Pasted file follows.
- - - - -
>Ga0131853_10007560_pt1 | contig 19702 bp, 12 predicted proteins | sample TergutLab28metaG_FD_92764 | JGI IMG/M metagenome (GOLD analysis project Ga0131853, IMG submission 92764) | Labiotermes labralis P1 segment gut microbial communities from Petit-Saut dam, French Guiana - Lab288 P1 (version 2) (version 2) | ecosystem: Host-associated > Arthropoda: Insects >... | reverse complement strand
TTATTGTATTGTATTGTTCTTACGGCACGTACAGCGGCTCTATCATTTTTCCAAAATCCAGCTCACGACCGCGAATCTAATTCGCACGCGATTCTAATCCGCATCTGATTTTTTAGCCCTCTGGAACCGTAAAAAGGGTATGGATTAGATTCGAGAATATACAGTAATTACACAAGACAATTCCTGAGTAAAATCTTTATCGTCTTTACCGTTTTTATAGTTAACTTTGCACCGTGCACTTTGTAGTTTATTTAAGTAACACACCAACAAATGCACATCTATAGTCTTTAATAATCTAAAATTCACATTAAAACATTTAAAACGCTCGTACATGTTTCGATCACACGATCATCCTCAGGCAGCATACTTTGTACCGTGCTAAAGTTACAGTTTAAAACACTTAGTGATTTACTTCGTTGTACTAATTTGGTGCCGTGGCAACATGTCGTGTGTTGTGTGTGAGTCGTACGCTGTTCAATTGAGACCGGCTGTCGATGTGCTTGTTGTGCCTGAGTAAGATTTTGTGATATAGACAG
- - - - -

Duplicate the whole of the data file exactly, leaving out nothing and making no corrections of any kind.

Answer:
>Ga0131853_10007560_pt1 | contig 19702 bp, 12 predicted proteins | sample TergutLab28metaG_FD_92764 | JGI IMG/M metagenome (GOLD analysis project Ga0131853, IMG submission 92764) | Labiotermes labralis P1 segment gut microbial communities from Petit-Saut dam, French Guiana - Lab288 P1 (version 2) (version 2) | ecosystem: Host-associated > Arthropoda: Insects >... | reverse complement strand
TTATTGTATTGTATTGTTCTTACGGCACGTACAGCGGCTCTATCATTTTTCCAAAATCCAGCTCACGACCGCGAATCTAATTCGCACGCGATTCTAATCCGCATCTGATTTTTTAGCCCTCTGGAACCGTAAAAAGGGTATGGATTAGATTCGAGAATATACAGTAATTACACAAGACAATTCCTGAGTAAAATCTTTATCGTCTTTACCGTTTTTATAGTTAACTTTGCACCGTGCACTTTGTAGTTTATTTAAGTAACACACCAACAAATGCACATCTATAGTCTTTAATAATCTAAAATTCACATTAAAACATTTAAAACGCTCGTACATGTTTCGATCACACGATCATCCTCAGGCAGCATACTTTGTACCGTGCTAAAGTTACAGTTTAAAACACTTAGTGATTTACTTCGTTGTACTAATTTGGTGCCGTGGCAACATGTCGTGTGTTGTGTGTGAGTCGTACGCTGTTCAATTGAGACCGGCTGTCGATGTGCTTGTTGTGCCTGAGTAAGATTTTGTGATATAGACAG